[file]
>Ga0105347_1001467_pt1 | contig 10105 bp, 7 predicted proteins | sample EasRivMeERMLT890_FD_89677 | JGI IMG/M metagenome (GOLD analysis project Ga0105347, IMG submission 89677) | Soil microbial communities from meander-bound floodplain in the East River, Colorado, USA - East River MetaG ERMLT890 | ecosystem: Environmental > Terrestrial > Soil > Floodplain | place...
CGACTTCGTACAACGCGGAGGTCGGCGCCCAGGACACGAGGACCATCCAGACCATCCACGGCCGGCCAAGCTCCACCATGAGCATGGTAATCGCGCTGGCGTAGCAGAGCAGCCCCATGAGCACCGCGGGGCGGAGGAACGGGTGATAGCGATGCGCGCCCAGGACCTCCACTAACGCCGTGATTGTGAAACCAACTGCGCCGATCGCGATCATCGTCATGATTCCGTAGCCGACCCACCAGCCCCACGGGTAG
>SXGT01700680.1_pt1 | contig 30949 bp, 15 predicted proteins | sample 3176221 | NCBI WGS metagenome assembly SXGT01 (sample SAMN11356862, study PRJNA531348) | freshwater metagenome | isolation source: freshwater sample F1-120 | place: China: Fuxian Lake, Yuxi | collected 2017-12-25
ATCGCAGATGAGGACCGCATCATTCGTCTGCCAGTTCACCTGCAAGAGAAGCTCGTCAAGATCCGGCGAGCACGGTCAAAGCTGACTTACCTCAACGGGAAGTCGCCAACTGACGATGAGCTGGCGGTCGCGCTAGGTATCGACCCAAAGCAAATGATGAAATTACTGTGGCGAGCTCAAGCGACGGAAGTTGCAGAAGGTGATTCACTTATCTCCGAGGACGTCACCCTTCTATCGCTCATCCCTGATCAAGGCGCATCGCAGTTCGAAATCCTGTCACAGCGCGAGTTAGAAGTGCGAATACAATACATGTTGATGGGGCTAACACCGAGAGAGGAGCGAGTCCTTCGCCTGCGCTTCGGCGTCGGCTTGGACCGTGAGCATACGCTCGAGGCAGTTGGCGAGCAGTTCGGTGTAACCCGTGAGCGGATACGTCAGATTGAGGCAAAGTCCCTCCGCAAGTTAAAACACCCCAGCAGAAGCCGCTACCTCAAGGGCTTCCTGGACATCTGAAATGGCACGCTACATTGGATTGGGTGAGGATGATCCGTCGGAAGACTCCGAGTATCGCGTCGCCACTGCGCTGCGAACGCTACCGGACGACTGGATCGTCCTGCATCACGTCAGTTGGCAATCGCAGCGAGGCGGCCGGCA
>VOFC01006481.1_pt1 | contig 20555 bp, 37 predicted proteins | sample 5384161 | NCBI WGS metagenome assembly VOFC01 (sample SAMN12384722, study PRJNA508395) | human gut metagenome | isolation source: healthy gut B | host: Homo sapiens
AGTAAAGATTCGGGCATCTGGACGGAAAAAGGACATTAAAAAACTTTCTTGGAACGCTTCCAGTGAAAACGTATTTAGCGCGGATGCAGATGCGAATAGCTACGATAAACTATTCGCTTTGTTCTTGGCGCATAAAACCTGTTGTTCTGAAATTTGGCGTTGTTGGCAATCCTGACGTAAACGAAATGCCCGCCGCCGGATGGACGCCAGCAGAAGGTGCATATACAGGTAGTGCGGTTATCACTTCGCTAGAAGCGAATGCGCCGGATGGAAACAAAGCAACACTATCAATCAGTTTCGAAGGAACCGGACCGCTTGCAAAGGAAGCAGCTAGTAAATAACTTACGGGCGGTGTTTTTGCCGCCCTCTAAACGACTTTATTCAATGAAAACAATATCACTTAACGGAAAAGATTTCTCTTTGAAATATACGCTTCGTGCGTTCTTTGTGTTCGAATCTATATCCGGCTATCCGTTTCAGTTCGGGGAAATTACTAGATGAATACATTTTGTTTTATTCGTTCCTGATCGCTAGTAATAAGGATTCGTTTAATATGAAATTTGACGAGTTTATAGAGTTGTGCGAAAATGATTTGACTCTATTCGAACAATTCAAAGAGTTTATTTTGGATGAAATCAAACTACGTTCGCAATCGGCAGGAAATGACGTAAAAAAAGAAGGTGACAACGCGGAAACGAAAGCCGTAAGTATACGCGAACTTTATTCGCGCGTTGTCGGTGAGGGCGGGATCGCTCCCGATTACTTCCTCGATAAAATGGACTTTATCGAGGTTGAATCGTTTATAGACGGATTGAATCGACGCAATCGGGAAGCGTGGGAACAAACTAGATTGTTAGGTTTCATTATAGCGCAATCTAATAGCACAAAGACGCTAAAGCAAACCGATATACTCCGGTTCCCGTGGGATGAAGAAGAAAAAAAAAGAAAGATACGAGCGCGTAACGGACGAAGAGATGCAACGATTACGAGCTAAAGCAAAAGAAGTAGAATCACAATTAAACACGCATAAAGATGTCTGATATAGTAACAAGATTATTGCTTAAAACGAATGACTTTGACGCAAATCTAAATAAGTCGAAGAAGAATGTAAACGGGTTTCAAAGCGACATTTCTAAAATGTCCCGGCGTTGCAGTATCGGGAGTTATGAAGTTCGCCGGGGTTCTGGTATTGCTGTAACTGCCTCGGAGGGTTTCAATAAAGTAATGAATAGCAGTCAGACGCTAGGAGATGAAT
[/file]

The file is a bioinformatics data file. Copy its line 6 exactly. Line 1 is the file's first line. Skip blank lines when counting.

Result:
AGTAAAGATTCGGGCATCTGGACGGAAAAAGGACATTAAAAAACTTTCTTGGAACGCTTCCAGTGAAAACGTATTTAGCGCGGATGCAGATGCGAATAGCTACGATAAACTATTCGCTTTGTTCTTGGCGCATAAAACCTGTTGTTCTGAAATTTGGCGTTGTTGGCAATCCTGACGTAAACGAAATGCCCGCCGCCGGATGGACGCCAGCAGAAGGTGCATATACAGGTAGTGCGGTTATCACTTCGCTAGAAGCGAATGCGCCGGATGGAAACAAAGCAACACTATCAATCAGTTTCGAAGGAACCGGACCGCTTGCAAAGGAAGCAGCTAGTAAATAACTTACGGGCGGTGTTTTTGCCGCCCTCTAAACGACTTTATTCAATGAAAACAATATCACTTAACGGAAAAGATTTCTCTTTGAAATATACGCTTCGTGCGTTCTTTGTGTTCGAATCTATATCCGGCTATCCGTTTCAGTTCGGGGAAATTACTAGATGAATACATTTTGTTTTATTCGTTCCTGATCGCTAGTAATAAGGATTCGTTTAATATGAAATTTGACGAGTTTATAGAGTTGTGCGAAAATGATTTGACTCTATTCGAACAATTCAAAGAGTTTATTTTGGATGAAATCAAACTACGTTCGCAATCGGCAGGAAATGACGTAAAAAAAGAAGGTGACAACGCGGAAACGAAAGCCGTAAGTATACGCGAACTTTATTCGCGCGTTGTCGGTGAGGGCGGGATCGCTCCCGATTACTTCCTCGATAAAATGGACTTTATCGAGGTTGAATCGTTTATAGACGGATTGAATCGACGCAATCGGGAAGCGTGGGAACAAACTAGATTGTTAGGTTTCATTATAGCGCAATCTAATAGCACAAAGACGCTAAAGCAAACCGATATACTCCGGTTCCCGTGGGATGAAGAAGAAAAAAAAAGAAAGATACGAGCGCGTAACGGACGAAGAGATGCAACGATTACGAGCTAAAGCAAAAGAAGTAGAATCACAATTAAACACGCATAAAGATGTCTGATATAGTAACAAGATTATTGCTTAAAACGAATGACTTTGACGCAAATCTAAATAAGTCGAAGAAGAATGTAAACGGGTTTCAAAGCGACATTTCTAAAATGTCCCGGCGTTGCAGTATCGGGAGTTATGAAGTTCGCCGGGGTTCTGGTATTGCTGTAACTGCCTCGGAGGGTTTCAATAAAGTAATGAATAGCAGTCAGACGCTAGGAGATGAAT